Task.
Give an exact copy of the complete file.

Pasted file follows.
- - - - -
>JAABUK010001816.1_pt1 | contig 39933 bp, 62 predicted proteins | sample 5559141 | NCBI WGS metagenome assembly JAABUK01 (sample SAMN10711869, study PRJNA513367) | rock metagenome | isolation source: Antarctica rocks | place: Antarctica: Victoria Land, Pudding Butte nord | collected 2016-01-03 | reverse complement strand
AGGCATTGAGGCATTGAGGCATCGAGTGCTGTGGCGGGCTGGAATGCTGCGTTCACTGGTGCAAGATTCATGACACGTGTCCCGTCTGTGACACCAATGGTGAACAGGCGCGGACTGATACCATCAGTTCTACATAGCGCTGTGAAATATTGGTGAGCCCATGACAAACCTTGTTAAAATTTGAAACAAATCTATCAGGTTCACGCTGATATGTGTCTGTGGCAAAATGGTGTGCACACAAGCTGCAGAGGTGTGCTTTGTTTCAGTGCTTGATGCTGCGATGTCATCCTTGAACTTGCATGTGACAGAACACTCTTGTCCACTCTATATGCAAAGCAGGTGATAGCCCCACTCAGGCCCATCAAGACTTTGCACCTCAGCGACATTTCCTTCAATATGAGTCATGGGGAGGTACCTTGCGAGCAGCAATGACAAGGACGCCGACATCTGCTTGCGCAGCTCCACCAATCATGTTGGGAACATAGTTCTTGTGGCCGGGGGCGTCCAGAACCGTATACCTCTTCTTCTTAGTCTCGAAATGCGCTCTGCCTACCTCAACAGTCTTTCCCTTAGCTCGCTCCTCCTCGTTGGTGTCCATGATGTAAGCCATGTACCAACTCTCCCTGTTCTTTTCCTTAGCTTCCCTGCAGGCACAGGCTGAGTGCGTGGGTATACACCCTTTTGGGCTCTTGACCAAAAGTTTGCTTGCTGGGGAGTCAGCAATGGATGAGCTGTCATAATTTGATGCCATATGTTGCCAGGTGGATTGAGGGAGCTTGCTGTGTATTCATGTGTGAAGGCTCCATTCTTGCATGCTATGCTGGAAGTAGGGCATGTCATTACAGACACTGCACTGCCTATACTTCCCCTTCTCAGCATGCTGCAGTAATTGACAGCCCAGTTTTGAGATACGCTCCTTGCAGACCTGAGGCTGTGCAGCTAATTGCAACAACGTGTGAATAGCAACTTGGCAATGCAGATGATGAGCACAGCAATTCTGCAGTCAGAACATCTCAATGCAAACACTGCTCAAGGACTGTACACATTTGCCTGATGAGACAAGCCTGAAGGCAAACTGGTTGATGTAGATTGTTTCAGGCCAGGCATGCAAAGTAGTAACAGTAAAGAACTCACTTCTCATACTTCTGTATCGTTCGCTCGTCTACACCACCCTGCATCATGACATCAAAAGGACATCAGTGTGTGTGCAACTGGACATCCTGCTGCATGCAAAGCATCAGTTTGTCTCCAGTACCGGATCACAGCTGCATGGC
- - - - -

>JAABUK010001816.1_pt1 | contig 39933 bp, 62 predicted proteins | sample 5559141 | NCBI WGS metagenome assembly JAABUK01 (sample SAMN10711869, study PRJNA513367) | rock metagenome | isolation source: Antarctica rocks | place: Antarctica: Victoria Land, Pudding Butte nord | collected 2016-01-03 | reverse complement strand
AGGCATTGAGGCATTGAGGCATCGAGTGCTGTGGCGGGCTGGAATGCTGCGTTCACTGGTGCAAGATTCATGACACGTGTCCCGTCTGTGACACCAATGGTGAACAGGCGCGGACTGATACCATCAGTTCTACATAGCGCTGTGAAATATTGGTGAGCCCATGACAAACCTTGTTAAAATTTGAAACAAATCTATCAGGTTCACGCTGATATGTGTCTGTGGCAAAATGGTGTGCACACAAGCTGCAGAGGTGTGCTTTGTTTCAGTGCTTGATGCTGCGATGTCATCCTTGAACTTGCATGTGACAGAACACTCTTGTCCACTCTATATGCAAAGCAGGTGATAGCCCCACTCAGGCCCATCAAGACTTTGCACCTCAGCGACATTTCCTTCAATATGAGTCATGGGGAGGTACCTTGCGAGCAGCAATGACAAGGACGCCGACATCTGCTTGCGCAGCTCCACCAATCATGTTGGGAACATAGTTCTTGTGGCCGGGGGCGTCCAGAACCGTATACCTCTTCTTCTTAGTCTCGAAATGCGCTCTGCCTACCTCAACAGTCTTTCCCTTAGCTCGCTCCTCCTCGTTGGTGTCCATGATGTAAGCCATGTACCAACTCTCCCTGTTCTTTTCCTTAGCTTCCCTGCAGGCACAGGCTGAGTGCGTGGGTATACACCCTTTTGGGCTCTTGACCAAAAGTTTGCTTGCTGGGGAGTCAGCAATGGATGAGCTGTCATAATTTGATGCCATATGTTGCCAGGTGGATTGAGGGAGCTTGCTGTGTATTCATGTGTGAAGGCTCCATTCTTGCATGCTATGCTGGAAGTAGGGCATGTCATTACAGACACTGCACTGCCTATACTTCCCCTTCTCAGCATGCTGCAGTAATTGACAGCCCAGTTTTGAGATACGCTCCTTGCAGACCTGAGGCTGTGCAGCTAATTGCAACAACGTGTGAATAGCAACTTGGCAATGCAGATGATGAGCACAGCAATTCTGCAGTCAGAACATCTCAATGCAAACACTGCTCAAGGACTGTACACATTTGCCTGATGAGACAAGCCTGAAGGCAAACTGGTTGATGTAGATTGTTTCAGGCCAGGCATGCAAAGTAGTAACAGTAAAGAACTCACTTCTCATACTTCTGTATCGTTCGCTCGTCTACACCACCCTGCATCATGACATCAAAAGGACATCAGTGTGTGTGCAACTGGACATCCTGCTGCATGCAAAGCATCAGTTTGTCTCCAGTACCGGATCACAGCTGCATGGC